Over on the 37signals blog, David makes the argument that the App Store review process doesn’t actually serve to improve the overall quality of the apps posted to the store.
If you compare a typical Mac app with a typical iPhone app, you’d probably have to agree with David. I’ve experienced far more issues with some fairly popular iPhone applications than I have with popular and successful Mac applications, despite the lack of any sort of approval process.
Only good stuff in the App Store: Ha! The App Store has some 140K+ applications. I can guarantee you that the bulk of that is less than average. There are some 100 fart apps for christ sake!
[…] In fact, lots of software has lower quality because of the App Store process. Developers can’t easily get bug fixes out and they certainly don’t release new versions as often as they otherwise would. This harks back to the era where software was really cumbersome to release on CDs, so you did it much less frequently.
His argument, as I’ve understood it, is basically: there are shitty apps on the App Store because updating an app is so cumbersome and slow, so developers can’t iterate as often.
I think that’s an oversimplification though. A large number of developers on the App Store are probably new to Objective-C programming and its pitfalls. The iPhone’s limitations also mean that apps are more severely affected by problems that wouldn’t affect a desktop app (memory issues for instance) – another reason that iPhone app quality is lower than Mac applications.
There are definitely other reasons as well, but I think those go a large way towards explaining why so many apps on the App Store are pretty mediocre, when compared with desktop Mac apps.
Newbie developer + extremely limited hardware resources = poor software quality.
If the App Store didn’t have the approval process, you’d still have a lot of crappy apps.
But let’s ignore the shitty apps on the App Store for a second; Does the approval process improve the quality of apps made by respectable, experienced software developers?
In my experience, it does.
On the Mac, built-in update mechanisms (such as the excellent, ubiquitous Sparkle framework), make it easy for a developer to push out a release and fix any issues almost instantly.
An iPhone app doesn’t have that luxury, precisely because of the delay caused by the approval process. Instead you’re stuck with 7-14 days of angry customers and lost sales due to poor reviews.
So “real developers”, with a reputation to protect, are forced to test and review their own apps more extensively before submitting them to Apple for approval.
In that sense the approval process is a blessing and a curse for consumers: it forces developers to test their apps more thoroughly, but it also means that if a bug does slip through the cracks, you’ll be forced to put up with it for quite some time.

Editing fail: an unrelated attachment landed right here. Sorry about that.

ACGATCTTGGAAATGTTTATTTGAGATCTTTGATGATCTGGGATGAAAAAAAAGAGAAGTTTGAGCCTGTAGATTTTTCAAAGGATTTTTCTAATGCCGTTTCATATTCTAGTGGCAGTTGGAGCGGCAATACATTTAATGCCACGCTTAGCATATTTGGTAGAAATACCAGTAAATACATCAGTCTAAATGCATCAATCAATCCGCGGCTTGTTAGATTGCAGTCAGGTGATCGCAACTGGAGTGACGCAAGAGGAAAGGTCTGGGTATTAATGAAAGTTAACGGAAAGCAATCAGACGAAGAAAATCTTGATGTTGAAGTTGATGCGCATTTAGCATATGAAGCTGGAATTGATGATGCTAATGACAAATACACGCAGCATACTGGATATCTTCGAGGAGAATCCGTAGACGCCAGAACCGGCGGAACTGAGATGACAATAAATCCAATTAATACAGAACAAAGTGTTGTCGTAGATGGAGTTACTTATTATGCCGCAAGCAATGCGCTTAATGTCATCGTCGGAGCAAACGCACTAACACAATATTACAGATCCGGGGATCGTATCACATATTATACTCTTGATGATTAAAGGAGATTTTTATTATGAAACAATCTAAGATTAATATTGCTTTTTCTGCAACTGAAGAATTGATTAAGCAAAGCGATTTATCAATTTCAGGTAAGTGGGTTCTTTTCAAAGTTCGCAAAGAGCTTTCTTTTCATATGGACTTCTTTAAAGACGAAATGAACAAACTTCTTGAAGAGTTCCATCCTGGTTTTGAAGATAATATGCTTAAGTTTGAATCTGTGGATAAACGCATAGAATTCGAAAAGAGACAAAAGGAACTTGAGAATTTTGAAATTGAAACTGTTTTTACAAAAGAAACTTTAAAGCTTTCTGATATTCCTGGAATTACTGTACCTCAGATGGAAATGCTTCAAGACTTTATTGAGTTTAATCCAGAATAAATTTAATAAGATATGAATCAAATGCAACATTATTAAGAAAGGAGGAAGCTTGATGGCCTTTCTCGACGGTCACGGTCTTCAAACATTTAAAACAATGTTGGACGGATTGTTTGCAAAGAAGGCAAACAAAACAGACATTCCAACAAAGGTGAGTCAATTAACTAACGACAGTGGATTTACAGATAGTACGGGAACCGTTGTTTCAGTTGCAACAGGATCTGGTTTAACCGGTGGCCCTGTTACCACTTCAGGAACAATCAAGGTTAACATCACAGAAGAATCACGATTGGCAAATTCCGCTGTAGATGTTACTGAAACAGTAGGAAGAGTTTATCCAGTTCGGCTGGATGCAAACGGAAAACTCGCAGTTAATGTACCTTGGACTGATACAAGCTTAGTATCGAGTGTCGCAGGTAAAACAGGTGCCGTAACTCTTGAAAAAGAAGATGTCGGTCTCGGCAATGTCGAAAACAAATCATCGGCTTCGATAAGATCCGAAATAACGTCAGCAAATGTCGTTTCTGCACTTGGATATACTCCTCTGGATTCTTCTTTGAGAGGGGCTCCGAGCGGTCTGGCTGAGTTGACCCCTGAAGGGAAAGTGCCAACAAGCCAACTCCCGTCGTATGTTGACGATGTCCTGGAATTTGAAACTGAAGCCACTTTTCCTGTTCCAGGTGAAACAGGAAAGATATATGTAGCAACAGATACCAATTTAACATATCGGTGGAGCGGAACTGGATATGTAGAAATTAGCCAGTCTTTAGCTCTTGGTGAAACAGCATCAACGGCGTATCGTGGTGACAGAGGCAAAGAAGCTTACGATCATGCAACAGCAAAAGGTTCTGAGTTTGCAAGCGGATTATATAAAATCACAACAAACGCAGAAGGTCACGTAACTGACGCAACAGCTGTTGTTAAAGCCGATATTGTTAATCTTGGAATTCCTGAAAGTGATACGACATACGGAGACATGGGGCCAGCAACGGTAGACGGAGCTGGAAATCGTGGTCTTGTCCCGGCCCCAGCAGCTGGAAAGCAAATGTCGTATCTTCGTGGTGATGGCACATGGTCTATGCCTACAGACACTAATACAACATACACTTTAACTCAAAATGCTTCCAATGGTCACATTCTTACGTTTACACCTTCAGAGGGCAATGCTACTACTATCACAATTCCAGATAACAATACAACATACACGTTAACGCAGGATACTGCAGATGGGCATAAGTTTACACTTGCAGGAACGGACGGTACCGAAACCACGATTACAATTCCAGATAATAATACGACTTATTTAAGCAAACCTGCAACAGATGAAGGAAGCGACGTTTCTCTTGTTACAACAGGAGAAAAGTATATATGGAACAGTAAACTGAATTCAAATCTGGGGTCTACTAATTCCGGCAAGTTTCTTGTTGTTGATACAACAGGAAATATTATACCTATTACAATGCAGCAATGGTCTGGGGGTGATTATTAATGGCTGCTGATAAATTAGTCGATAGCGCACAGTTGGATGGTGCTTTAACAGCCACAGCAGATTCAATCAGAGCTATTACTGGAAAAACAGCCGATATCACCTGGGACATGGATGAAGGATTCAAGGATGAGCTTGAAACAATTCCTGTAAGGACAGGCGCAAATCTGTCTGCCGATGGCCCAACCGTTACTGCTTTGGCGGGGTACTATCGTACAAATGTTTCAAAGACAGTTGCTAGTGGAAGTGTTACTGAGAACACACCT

Assuming the approval process forces developers to test more and therefore does improve the quality of apps – is it beneficial overall for consumers?
I’d still argue it’s not. Every piece of software has bugs. The approval process means developers spend a large amount of time hunting down the million and one things that could go wrong – time that might be better spent adding new features or polishing another area of the app.
And when an issue inevitably does crop up, the artificial delay means your paying customers will be stuck waiting 7-14 day for a (probably tiny) fix that a Mac developer could have pushed out in an hour or two.
I think one solution would be for Apple to insist on a very thorough review for initial releases, but then only quick reviews for updates and fixes.Read More
From my day job: equinux has written about some of our Macworld experiences over the years and how we made the decision not to go back this year. It’s a good look behind-the-scenes at Macworld and worth reading if you’ve been or plan on going.Read More
For what it’s worth, I believe it’s entirely possible Apple might be holding back certain features so there’s something new to announce around the time it’s actually due to ship. In fact, there’s a precedent for this.
Shortly before the original iPhone was scheduled to launch in 2007, Apple announced two major (supposedly last-minute) improvements.
The first was a battery life upgrade (which was probably achieved by software improvements), the second was that they were “upgrading” the display to a glass screen – which seems like such an integral part of the overall device that it would have to have been planned all along.
My guess is that we’ll see one or two minor iPad announcements in March, but it probably won’t include a camera.